Ecuador’s President Rafael Correa (R) celebrates in advance with a birthday cake his April 6 anniversary, next to President elect Lenin Moreno (out of frame) and Vice-president-elect Jorge Glas (L), at the Carondelet presidential palace, during the exchange of guard ceremony in Quito on April 3, 2017.
Socialist Lenin Moreno on Monday celebrated victory in his bid to extend a decade of leftist rule in Ecuador but faced allegations of voting fraud from his conservative rival. Victory for the 64-year-old Moreno, a wheelchair user and political champion of disability rights, would be good news for the Latin American left, which is in decline. RODRIGO BUENDIA / AFP
Socialist Lenin Moreno won Ecuador’s presidential election, the electoral authority confirmed Tuesday, bucking a trend in Latin America to extend a decade of leftist rule in the major oil exporter.
National Electoral Council chief Pablo Pozo said on television that “irreversible official results” showed Moreno, 64, won with 51.16 percent of the votes. He beat his conservative rival Guillermo Lasso, 61, who has alleged voting fraud and refused to accept the result. Lasso had 48.84 percent of the votes.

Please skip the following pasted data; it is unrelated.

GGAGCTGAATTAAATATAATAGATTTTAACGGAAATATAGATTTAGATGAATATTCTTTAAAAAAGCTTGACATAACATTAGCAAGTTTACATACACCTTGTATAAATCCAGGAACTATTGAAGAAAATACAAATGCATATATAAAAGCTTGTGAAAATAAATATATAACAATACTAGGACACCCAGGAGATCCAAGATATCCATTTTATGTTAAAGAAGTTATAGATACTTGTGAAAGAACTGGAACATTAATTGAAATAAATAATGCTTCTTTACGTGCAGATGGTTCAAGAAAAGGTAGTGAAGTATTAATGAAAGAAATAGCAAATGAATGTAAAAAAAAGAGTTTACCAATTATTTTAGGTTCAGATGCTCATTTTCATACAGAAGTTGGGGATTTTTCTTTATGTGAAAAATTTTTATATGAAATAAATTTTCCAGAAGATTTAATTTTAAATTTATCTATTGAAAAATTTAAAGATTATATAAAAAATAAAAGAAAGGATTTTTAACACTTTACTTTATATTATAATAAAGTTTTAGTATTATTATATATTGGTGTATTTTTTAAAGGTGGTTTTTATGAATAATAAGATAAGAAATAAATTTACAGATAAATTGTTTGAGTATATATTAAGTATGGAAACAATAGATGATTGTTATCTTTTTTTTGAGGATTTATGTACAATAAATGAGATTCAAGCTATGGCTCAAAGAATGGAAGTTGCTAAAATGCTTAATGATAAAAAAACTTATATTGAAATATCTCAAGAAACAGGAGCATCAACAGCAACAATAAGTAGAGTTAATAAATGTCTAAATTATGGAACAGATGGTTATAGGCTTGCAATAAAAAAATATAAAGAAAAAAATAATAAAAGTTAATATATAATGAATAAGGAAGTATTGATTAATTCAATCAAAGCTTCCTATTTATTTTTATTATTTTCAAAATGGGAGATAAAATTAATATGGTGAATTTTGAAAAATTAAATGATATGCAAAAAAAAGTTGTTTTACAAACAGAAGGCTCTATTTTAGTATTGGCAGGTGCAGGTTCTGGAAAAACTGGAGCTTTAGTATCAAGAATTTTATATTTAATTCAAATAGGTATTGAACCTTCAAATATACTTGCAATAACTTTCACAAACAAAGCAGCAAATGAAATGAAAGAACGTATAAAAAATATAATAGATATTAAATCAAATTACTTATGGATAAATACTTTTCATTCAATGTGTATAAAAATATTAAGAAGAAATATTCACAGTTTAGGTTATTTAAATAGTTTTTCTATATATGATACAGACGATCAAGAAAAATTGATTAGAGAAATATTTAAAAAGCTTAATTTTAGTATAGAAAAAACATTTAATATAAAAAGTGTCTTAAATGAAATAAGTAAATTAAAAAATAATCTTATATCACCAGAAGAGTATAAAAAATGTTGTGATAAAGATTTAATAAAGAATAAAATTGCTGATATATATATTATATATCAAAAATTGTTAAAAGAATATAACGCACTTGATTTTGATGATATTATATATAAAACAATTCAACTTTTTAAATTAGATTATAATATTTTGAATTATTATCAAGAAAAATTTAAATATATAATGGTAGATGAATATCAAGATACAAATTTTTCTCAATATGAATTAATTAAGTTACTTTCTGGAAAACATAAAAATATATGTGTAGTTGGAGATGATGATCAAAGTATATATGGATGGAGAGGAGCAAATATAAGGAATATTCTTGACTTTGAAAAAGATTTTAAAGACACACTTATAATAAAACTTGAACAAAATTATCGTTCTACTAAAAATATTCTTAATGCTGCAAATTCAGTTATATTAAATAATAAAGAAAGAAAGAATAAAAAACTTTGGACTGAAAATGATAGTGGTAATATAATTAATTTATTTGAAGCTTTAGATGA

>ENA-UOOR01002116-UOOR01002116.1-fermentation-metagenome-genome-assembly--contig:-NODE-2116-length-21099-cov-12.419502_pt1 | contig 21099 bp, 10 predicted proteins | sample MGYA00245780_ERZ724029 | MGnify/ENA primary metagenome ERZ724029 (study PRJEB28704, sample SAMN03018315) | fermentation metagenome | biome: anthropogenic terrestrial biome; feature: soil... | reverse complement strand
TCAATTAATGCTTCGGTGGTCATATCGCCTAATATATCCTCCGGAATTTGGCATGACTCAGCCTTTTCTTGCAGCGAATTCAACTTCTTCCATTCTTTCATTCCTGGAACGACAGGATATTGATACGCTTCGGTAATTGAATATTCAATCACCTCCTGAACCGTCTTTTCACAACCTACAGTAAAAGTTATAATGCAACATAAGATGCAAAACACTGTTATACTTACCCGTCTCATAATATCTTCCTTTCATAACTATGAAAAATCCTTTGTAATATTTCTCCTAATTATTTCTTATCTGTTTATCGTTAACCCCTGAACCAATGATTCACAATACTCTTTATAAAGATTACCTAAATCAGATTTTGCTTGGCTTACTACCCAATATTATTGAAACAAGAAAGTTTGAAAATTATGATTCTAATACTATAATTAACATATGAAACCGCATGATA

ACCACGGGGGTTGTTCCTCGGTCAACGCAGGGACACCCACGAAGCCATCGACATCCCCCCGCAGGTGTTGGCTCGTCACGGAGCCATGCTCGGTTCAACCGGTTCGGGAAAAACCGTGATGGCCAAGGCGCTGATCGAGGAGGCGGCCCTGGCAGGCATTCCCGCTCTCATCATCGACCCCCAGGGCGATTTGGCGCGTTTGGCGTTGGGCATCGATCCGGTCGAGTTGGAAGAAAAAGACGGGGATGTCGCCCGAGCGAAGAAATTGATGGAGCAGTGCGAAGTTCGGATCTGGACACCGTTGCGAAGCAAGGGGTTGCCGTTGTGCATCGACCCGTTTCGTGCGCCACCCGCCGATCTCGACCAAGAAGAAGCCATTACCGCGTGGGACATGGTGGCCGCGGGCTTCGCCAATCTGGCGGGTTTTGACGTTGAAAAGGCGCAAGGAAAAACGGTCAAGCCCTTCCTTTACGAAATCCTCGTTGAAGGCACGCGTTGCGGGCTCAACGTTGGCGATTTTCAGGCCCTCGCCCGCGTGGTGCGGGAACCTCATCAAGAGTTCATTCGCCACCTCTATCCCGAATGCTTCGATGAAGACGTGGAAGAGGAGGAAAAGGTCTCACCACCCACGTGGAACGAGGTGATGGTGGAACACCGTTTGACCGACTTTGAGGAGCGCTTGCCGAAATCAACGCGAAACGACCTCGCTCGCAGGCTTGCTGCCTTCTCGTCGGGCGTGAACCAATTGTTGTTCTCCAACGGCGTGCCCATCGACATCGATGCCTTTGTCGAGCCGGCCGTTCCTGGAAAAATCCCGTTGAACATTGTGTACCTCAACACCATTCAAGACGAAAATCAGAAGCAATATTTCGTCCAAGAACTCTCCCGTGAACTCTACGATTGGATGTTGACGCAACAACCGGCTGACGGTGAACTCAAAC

“We congratulate the Ecuadoran people, who have legally and legitimately elected their president,” Pozo said. “Ecuador has spoken freely at the ballot box and it is our ethical duty to respect its vote and its voice.”
He confirmed Moreno’s win was irreversible with 99.65 of the ballots counted. Moreno had on Monday declared himself the “president of all Ecuadorans” as the last results were counted from Sunday’s runoff election.
Lasso has vowed to challenge the result.
Pozo said the electoral council “totally guarantees the right of both political sides to present objections, challenges and appeals through legal institutional channels” by an April 12 deadline before the result is officially promulgated.
Moreno, a wheelchair user and champion of disability rights, is seen as a more moderate successor to outgoing leftist President Rafael Correa.
The race between Moreno and conservative ex-banker Lasso was closely watched as a barometer of the political climate in Latin America, where more than a decade of leftist dominance has been waning.